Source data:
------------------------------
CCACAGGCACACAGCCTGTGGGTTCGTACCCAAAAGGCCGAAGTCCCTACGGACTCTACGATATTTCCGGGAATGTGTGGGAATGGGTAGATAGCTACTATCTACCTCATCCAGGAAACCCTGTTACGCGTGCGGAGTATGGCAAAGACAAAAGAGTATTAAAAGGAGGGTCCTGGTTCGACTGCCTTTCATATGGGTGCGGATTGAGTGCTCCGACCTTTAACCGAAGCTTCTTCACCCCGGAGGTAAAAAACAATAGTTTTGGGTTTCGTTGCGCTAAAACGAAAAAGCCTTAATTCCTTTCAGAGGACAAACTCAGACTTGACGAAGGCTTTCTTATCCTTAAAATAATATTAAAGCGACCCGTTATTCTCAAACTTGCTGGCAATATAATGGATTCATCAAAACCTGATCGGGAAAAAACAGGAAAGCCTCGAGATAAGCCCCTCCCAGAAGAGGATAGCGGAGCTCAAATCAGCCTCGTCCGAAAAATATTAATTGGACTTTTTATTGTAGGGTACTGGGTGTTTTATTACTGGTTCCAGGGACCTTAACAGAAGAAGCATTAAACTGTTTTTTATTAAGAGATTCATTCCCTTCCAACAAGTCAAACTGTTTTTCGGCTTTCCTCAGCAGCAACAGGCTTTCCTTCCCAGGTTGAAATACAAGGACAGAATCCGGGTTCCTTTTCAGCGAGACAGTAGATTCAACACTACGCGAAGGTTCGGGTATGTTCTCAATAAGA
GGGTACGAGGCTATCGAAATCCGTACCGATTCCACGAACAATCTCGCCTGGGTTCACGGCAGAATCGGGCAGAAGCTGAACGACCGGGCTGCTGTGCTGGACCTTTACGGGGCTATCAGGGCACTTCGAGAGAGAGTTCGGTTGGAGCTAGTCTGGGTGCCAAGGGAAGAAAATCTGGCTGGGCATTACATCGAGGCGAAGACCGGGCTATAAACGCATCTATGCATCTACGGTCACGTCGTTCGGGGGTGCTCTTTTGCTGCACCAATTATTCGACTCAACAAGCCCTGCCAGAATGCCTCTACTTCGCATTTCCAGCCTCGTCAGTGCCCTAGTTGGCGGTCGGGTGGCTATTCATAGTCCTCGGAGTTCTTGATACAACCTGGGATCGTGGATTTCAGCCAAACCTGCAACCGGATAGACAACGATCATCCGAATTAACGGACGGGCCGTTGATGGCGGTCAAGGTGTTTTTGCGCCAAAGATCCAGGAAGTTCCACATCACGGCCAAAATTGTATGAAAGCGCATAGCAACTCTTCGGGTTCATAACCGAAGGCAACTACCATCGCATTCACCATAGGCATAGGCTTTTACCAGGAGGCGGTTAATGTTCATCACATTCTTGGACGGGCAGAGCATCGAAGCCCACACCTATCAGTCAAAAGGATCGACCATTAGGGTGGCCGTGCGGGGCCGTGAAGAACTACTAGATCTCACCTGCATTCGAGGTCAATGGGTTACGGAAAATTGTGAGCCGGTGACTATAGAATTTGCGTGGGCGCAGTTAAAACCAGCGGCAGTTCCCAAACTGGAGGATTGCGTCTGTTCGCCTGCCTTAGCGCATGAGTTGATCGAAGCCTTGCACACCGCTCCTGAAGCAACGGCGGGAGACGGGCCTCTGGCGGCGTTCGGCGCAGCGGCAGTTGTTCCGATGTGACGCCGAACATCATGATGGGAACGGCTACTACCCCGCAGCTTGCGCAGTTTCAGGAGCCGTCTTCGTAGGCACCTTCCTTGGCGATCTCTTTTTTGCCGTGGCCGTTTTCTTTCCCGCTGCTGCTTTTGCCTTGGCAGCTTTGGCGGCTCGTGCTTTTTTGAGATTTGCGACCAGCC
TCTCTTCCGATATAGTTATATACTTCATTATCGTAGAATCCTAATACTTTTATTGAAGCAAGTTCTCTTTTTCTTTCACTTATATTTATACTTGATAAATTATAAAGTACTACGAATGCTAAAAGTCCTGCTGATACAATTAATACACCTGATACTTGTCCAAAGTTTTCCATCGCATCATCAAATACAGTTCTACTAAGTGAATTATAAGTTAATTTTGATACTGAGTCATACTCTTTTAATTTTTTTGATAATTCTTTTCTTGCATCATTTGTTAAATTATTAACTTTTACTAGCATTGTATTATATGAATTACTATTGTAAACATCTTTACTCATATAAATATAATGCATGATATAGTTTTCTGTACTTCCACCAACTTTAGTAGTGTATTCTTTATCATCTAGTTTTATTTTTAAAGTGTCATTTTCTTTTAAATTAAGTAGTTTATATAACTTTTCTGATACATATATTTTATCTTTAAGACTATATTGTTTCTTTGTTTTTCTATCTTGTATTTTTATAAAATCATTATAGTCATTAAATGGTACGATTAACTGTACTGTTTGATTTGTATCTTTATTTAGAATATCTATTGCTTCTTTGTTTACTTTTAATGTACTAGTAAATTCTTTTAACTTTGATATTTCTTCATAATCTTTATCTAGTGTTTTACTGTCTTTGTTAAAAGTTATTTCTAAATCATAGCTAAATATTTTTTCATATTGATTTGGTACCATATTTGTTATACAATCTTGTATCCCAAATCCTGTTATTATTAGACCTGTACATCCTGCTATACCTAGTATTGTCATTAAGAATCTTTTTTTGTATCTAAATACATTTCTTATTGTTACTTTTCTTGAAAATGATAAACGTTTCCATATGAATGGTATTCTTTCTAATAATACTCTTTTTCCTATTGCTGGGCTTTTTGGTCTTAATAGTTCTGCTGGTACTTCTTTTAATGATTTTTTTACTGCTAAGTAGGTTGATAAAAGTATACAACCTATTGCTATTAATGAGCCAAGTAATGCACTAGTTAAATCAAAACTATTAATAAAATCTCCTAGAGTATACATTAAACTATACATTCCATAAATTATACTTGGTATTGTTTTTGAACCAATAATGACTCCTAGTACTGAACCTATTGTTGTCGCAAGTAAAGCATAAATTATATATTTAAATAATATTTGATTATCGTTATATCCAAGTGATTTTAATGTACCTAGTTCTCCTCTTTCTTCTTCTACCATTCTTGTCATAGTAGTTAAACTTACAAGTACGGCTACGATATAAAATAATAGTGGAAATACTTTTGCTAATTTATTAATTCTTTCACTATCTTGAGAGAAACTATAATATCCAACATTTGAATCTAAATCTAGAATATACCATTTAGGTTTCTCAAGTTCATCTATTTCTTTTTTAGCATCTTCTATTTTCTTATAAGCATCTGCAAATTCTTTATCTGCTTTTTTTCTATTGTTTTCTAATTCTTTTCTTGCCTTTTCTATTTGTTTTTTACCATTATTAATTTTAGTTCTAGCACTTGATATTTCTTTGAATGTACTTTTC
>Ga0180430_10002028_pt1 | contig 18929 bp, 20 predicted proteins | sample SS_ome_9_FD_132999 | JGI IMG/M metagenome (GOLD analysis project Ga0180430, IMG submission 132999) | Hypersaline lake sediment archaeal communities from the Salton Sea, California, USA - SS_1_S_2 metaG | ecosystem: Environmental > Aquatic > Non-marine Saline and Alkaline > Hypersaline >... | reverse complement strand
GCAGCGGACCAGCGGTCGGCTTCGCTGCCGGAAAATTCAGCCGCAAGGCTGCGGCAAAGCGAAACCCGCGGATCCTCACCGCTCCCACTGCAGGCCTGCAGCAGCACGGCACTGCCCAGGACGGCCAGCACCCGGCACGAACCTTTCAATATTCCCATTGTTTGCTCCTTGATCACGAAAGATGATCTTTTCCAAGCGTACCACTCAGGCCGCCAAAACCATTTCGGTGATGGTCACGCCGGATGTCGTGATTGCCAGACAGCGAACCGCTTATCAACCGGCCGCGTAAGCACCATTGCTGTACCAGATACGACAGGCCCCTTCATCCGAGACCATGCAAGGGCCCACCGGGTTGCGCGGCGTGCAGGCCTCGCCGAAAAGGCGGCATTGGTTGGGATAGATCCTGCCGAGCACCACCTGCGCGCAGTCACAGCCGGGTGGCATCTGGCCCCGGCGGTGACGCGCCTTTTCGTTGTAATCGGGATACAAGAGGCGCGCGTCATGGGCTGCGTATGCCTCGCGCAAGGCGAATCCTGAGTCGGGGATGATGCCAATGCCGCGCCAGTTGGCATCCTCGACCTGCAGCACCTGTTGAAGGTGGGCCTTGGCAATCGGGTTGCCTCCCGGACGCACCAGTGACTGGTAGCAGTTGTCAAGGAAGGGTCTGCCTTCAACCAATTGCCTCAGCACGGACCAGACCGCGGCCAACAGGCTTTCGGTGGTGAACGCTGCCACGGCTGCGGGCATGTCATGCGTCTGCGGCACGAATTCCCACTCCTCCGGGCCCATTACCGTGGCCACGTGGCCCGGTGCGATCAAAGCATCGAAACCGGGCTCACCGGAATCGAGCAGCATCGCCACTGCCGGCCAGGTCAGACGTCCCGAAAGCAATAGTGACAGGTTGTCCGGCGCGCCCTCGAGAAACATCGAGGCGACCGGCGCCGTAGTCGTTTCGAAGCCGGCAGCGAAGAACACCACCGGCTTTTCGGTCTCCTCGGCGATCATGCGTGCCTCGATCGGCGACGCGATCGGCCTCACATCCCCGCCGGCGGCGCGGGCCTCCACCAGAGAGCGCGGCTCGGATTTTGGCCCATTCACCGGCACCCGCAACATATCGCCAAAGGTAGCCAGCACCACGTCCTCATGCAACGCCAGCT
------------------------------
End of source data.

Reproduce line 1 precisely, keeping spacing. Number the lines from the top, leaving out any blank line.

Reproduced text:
CCACAGGCACACAGCCTGTGGGTTCGTACCCAAAAGGCCGAAGTCCCTACGGACTCTACGATATTTCCGGGAATGTGTGGGAATGGGTAGATAGCTACTATCTACCTCATCCAGGAAACCCTGTTACGCGTGCGGAGTATGGCAAAGACAAAAGAGTATTAAAAGGAGGGTCCTGGTTCGACTGCCTTTCATATGGGTGCGGATTGAGTGCTCCGACCTTTAACCGAAGCTTCTTCACCCCGGAGGTAAAAAACAATAGTTTTGGGTTTCGTTGCGCTAAAACGAAAAAGCCTTAATTCCTTTCAGAGGACAAACTCAGACTTGACGAAGGCTTTCTTATCCTTAAAATAATATTAAAGCGACCCGTTATTCTCAAACTTGCTGGCAATATAATGGATTCATCAAAACCTGATCGGGAAAAAACAGGAAAGCCTCGAGATAAGCCCCTCCCAGAAGAGGATAGCGGAGCTCAAATCAGCCTCGTCCGAAAAATATTAATTGGACTTTTTATTGTAGGGTACTGGGTGTTTTATTACTGGTTCCAGGGACCTTAACAGAAGAAGCATTAAACTGTTTTTTATTAAGAGATTCATTCCCTTCCAACAAGTCAAACTGTTTTTCGGCTTTCCTCAGCAGCAACAGGCTTTCCTTCCCAGGTTGAAATACAAGGACAGAATCCGGGTTCCTTTTCAGCGAGACAGTAGATTCAACACTACGCGAAGGTTCGGGTATGTTCTCAATAAGA